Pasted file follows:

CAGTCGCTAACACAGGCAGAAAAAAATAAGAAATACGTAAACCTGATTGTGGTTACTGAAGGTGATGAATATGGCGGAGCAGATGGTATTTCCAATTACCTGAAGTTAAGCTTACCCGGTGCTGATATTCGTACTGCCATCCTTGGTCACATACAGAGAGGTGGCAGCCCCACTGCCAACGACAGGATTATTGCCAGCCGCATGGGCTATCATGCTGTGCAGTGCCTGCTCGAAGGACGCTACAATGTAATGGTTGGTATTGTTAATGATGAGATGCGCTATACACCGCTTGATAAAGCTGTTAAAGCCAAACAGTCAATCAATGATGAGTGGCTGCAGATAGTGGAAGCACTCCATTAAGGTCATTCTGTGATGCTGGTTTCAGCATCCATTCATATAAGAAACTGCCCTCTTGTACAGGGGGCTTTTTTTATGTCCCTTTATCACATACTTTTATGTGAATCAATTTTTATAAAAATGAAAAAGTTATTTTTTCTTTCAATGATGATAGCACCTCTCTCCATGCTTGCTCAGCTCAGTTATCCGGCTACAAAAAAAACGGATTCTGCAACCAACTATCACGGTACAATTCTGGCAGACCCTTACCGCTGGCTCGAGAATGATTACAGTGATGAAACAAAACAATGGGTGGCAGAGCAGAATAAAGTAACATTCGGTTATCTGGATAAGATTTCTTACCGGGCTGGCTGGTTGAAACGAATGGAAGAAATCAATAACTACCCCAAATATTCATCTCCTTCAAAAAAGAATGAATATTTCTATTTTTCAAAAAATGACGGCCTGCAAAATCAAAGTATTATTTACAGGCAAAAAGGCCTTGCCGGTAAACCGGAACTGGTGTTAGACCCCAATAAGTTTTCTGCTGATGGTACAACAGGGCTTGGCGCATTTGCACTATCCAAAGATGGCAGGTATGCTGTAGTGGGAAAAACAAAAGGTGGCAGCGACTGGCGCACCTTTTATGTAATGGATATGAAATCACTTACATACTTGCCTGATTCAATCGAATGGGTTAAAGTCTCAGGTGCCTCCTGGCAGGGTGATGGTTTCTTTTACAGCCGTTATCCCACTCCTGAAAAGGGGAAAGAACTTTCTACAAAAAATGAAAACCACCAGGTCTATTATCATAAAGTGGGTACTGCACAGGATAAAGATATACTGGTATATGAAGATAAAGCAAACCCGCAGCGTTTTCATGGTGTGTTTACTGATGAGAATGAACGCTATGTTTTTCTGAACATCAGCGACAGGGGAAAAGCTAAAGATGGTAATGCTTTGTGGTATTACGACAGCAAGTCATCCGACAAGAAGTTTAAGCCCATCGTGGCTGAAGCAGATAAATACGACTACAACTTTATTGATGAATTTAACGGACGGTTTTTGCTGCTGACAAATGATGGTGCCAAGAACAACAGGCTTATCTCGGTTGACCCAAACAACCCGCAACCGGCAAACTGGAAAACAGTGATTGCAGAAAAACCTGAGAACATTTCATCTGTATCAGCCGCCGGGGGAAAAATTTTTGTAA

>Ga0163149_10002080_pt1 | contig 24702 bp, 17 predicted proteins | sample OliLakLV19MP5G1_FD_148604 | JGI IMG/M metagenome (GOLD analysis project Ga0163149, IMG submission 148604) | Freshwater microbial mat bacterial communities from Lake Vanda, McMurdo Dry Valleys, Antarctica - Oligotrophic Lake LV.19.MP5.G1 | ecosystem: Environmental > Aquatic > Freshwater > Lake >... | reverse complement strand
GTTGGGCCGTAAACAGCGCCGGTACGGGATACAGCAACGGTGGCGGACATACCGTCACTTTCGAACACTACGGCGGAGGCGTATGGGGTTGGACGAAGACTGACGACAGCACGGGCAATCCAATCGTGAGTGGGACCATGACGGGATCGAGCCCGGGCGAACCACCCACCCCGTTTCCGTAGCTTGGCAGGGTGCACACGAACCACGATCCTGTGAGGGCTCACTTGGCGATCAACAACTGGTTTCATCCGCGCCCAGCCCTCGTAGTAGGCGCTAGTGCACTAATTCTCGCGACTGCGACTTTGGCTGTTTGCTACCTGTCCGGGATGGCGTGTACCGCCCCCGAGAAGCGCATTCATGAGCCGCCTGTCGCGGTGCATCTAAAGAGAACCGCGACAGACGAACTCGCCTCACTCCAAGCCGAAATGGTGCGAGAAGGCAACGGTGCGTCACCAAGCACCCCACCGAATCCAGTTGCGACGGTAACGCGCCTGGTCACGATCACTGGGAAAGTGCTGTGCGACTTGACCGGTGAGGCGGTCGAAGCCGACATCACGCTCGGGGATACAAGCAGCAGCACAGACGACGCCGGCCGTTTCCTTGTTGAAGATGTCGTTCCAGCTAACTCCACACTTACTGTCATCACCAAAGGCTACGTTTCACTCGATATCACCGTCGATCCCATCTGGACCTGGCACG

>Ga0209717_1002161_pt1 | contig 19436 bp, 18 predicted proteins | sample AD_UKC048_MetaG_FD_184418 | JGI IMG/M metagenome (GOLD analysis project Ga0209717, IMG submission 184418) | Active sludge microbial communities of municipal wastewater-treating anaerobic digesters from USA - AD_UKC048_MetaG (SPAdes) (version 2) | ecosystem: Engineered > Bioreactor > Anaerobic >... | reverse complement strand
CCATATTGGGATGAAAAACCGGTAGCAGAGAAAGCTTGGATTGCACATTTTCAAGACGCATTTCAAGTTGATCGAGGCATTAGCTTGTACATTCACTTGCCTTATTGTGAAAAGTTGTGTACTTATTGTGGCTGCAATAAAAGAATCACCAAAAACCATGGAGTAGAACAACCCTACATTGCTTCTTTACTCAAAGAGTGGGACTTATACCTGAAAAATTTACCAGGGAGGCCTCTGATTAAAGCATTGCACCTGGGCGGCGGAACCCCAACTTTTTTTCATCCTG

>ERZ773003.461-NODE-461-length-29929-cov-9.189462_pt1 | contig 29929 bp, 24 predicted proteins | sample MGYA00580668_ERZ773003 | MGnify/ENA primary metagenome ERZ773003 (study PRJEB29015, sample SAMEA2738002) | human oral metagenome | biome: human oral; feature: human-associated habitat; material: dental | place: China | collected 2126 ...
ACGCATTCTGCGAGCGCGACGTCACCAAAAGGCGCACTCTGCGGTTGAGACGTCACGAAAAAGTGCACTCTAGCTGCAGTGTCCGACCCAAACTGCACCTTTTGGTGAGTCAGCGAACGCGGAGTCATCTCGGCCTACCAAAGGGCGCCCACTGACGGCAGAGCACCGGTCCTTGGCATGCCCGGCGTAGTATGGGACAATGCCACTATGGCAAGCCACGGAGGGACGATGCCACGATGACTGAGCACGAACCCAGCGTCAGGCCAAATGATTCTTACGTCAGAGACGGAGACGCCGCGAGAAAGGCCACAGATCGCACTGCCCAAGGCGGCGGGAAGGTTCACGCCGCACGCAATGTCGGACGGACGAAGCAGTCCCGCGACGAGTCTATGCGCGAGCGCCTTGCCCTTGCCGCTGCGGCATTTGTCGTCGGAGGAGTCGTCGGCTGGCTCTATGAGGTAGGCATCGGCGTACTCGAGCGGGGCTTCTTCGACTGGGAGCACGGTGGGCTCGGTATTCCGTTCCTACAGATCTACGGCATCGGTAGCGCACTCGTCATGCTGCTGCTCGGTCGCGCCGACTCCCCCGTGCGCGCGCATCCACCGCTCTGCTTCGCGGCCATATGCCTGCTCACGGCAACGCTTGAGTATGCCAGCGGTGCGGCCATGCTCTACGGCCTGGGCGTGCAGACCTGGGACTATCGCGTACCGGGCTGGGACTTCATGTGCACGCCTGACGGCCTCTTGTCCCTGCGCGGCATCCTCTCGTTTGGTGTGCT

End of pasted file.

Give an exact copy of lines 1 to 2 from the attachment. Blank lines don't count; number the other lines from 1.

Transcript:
CAGTCGCTAACACAGGCAGAAAAAAATAAGAAATACGTAAACCTGATTGTGGTTACTGAAGGTGATGAATATGGCGGAGCAGATGGTATTTCCAATTACCTGAAGTTAAGCTTACCCGGTGCTGATATTCGTACTGCCATCCTTGGTCACATACAGAGAGGTGGCAGCCCCACTGCCAACGACAGGATTATTGCCAGCCGCATGGGCTATCATGCTGTGCAGTGCCTGCTCGAAGGACGCTACAATGTAATGGTTGGTATTGTTAATGATGAGATGCGCTATACACCGCTTGATAAAGCTGTTAAAGCCAAACAGTCAATCAATGATGAGTGGCTGCAGATAGTGGAAGCACTCCATTAAGGTCATTCTGTGATGCTGGTTTCAGCATCCATTCATATAAGAAACTGCCCTCTTGTACAGGGGGCTTTTTTTATGTCCCTTTATCACATACTTTTATGTGAATCAATTTTTATAAAAATGAAAAAGTTATTTTTTCTTTCAATGATGATAGCACCTCTCTCCATGCTTGCTCAGCTCAGTTATCCGGCTACAAAAAAAACGGATTCTGCAACCAACTATCACGGTACAATTCTGGCAGACCCTTACCGCTGGCTCGAGAATGATTACAGTGATGAAACAAAACAATGGGTGGCAGAGCAGAATAAAGTAACATTCGGTTATCTGGATAAGATTTCTTACCGGGCTGGCTGGTTGAAACGAATGGAAGAAATCAATAACTACCCCAAATATTCATCTCCTTCAAAAAAGAATGAATATTTCTATTTTTCAAAAAATGACGGCCTGCAAAATCAAAGTATTATTTACAGGCAAAAAGGCCTTGCCGGTAAACCGGAACTGGTGTTAGACCCCAATAAGTTTTCTGCTGATGGTACAACAGGGCTTGGCGCATTTGCACTATCCAAAGATGGCAGGTATGCTGTAGTGGGAAAAACAAAAGGTGGCAGCGACTGGCGCACCTTTTATGTAATGGATATGAAATCACTTACATACTTGCCTGATTCAATCGAATGGGTTAAAGTCTCAGGTGCCTCCTGGCAGGGTGATGGTTTCTTTTACAGCCGTTATCCCACTCCTGAAAAGGGGAAAGAACTTTCTACAAAAAATGAAAACCACCAGGTCTATTATCATAAAGTGGGTACTGCACAGGATAAAGATATACTGGTATATGAAGATAAAGCAAACCCGCAGCGTTTTCATGGTGTGTTTACTGATGAGAATGAACGCTATGTTTTTCTGAACATCAGCGACAGGGGAAAAGCTAAAGATGGTAATGCTTTGTGGTATTACGACAGCAAGTCATCCGACAAGAAGTTTAAGCCCATCGTGGCTGAAGCAGATAAATACGACTACAACTTTATTGATGAATTTAACGGACGGTTTTTGCTGCTGACAAATGATGGTGCCAAGAACAACAGGCTTATCTCGGTTGACCCAAACAACCCGCAACCGGCAAACTGGAAAACAGTGATTGCAGAAAAACCTGAGAACATTTCATCTGTATCAGCCGCCGGGGGAAAAATTTTTGTAA

>Ga0163149_10002080_pt1 | contig 24702 bp, 17 predicted proteins | sample OliLakLV19MP5G1_FD_148604 | JGI IMG/M metagenome (GOLD analysis project Ga0163149, IMG submission 148604) | Freshwater microbial mat bacterial communities from Lake Vanda, McMurdo Dry Valleys, Antarctica - Oligotrophic Lake LV.19.MP5.G1 | ecosystem: Environmental > Aquatic > Freshwater > Lake >... | reverse complement strand